Is it helpful to know which coach you are on?
Maybe for clandestine assignations? "Se you in coach 7 of the 1230 to somewhwre!"
Knowing if parts of the train were less full might be of use on a 12 coach train.
Sorry about the errant arrow!

It is difficult to peer into all 12 at a typically brief station stop; but, surely, that information should be displayed on the platform as the train approaches. Then sprightly passengers (fbb NOT included) can sprint along, spraying other passengers hither and thither, to find an empty bit.

Not here's a thought.
You see a toilet is "vacant" and you nip swiftly along, only to see someone beat you to it and to watch the display turn red before you have made it to the door! Not a pleasant experience especially at fbb's unstable embladdered age!!
By the time fbb's train had crawled to Farringdon, the platform screens were showing its Bedford destination and stopping pattern. The train itself, however, was less communicative.
There were NO announcements!

The question remains; was this the 1227 departure as "planned" by the JP? Unlikely, as the driver announced (at 1230) that he would be waiting there (at London Bridge) for seven minutes!

Despite this aura of mystery and/or incompetence, your confused blogger arrived happily at St Pancras International in good time to make his was to Euston for the passage northwards to Leicester.


For Leicester?

Has the old man flipped?

P.S. fbb much preferred one of the early Thameslink logos. It actually had a link with the Thames!

 Next Haymarket (Grand Tour) blog : Monday 9th April 


  1. A wee bitie critical there, fbb! A 12 coach train with plenty of toilets and their status clearly displayed . . . . on your class 159 you could still get to the toilet just to be beaten to it!
    Regular commuters will board the train and see where the less-used areas are and move along through the capacious corridor connections. Similar trains are used on Overground and the sub-surface lines of the Underground, and loadings do get spread out along the train, so it does work!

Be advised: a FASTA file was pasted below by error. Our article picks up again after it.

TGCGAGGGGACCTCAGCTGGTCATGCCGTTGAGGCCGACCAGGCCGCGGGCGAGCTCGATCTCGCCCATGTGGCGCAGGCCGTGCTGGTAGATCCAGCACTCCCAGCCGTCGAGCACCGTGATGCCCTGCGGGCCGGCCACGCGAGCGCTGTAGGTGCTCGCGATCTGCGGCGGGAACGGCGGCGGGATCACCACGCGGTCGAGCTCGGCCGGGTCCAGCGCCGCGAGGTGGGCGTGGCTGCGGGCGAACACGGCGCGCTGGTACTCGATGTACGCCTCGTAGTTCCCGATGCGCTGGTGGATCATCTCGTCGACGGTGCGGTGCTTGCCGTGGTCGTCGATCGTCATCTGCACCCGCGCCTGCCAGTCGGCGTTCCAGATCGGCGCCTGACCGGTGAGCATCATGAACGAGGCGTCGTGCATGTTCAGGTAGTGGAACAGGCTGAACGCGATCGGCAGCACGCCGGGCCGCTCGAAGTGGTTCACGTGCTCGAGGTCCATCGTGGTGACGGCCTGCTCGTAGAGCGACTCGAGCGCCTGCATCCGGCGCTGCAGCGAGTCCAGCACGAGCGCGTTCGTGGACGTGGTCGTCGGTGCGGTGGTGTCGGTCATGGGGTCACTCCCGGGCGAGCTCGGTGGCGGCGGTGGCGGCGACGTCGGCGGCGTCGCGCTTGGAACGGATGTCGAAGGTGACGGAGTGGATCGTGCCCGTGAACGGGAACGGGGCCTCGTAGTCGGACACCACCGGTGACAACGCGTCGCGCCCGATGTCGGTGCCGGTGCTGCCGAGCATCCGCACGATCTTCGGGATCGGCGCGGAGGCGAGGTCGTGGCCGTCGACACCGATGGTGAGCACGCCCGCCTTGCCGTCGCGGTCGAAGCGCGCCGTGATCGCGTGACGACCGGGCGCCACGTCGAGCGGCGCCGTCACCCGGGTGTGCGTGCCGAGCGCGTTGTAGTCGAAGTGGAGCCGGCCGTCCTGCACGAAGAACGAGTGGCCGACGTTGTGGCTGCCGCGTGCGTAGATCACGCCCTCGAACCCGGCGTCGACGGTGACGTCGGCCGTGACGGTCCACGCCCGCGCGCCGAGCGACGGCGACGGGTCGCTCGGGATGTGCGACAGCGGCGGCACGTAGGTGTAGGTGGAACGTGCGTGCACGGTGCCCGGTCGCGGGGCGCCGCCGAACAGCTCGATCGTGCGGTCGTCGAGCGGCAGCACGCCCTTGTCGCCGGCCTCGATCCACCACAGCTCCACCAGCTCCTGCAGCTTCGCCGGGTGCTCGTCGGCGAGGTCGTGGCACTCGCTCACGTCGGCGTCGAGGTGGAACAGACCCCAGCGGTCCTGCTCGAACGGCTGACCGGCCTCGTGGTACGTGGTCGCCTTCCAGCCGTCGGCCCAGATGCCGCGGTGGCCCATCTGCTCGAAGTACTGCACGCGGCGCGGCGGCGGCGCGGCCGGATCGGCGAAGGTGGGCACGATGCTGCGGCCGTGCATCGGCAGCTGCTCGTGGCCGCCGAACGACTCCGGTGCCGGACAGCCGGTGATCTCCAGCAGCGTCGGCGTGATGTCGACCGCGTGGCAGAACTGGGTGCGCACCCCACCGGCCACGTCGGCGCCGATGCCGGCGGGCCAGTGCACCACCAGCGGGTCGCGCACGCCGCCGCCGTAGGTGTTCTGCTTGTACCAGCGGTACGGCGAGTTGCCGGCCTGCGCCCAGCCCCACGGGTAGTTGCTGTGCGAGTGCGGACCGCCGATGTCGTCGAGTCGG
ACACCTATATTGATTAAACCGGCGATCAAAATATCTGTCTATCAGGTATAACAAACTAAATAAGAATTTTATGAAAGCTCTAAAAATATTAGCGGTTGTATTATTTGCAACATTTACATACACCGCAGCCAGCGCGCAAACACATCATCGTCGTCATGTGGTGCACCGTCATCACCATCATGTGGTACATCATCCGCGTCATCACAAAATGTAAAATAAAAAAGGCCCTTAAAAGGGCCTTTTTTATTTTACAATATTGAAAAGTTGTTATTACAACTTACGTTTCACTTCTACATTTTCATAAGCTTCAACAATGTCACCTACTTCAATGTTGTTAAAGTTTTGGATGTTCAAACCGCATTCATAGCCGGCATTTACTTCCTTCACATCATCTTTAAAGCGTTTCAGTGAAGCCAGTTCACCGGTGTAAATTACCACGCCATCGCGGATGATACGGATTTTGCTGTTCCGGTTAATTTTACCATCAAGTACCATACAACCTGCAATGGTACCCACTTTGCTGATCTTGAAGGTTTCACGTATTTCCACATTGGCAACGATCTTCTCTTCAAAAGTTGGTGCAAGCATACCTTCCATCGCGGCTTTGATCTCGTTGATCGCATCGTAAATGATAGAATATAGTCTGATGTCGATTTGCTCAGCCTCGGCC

I daresay the "bums on seats" data "could" be communicated to stations as well, but tbat would require very whizzy data transmissions, and if that failed then imagine the panic on the platform!!

    GRT are (as recommended by Chris Gibb) going for a "soft" launch of trains via London Bridge and the revitalised Canal Tunnels by operating unscheduled extras up to May 2018. This has several benefits . . . . route-training for drivers and making sure everything works properly before the full service starts being the headlines.

    If a soft launch fails then you have a soft landing!!

  2. To add to that, most trains from Brighton through the tunnel are still scheduled non stop via Elephant, but if the driver has had the necessary training then it will go via London Bridge instead, which is a shorter journey hence the waiting for its original path from Blackfriars.

  3. It probably said 34 mins because the train will arrive in 34 mins then wait until 1249 to depart

    1. I'm not sure that service frequency at Farringdon would permit a train to dwell for 15 minutes.

  4. Wondering which type of passenger will benefit from these cross London services, will longer distance ones gain time as well as no need to change enough to make lesser stock attractive?
    Will those travelling beyond the outer termini wish to join an occupied train, rather than a starter from London with seats to choose?

    I know it will take some pressure off London termini, but hopefully that won't be all. Yet....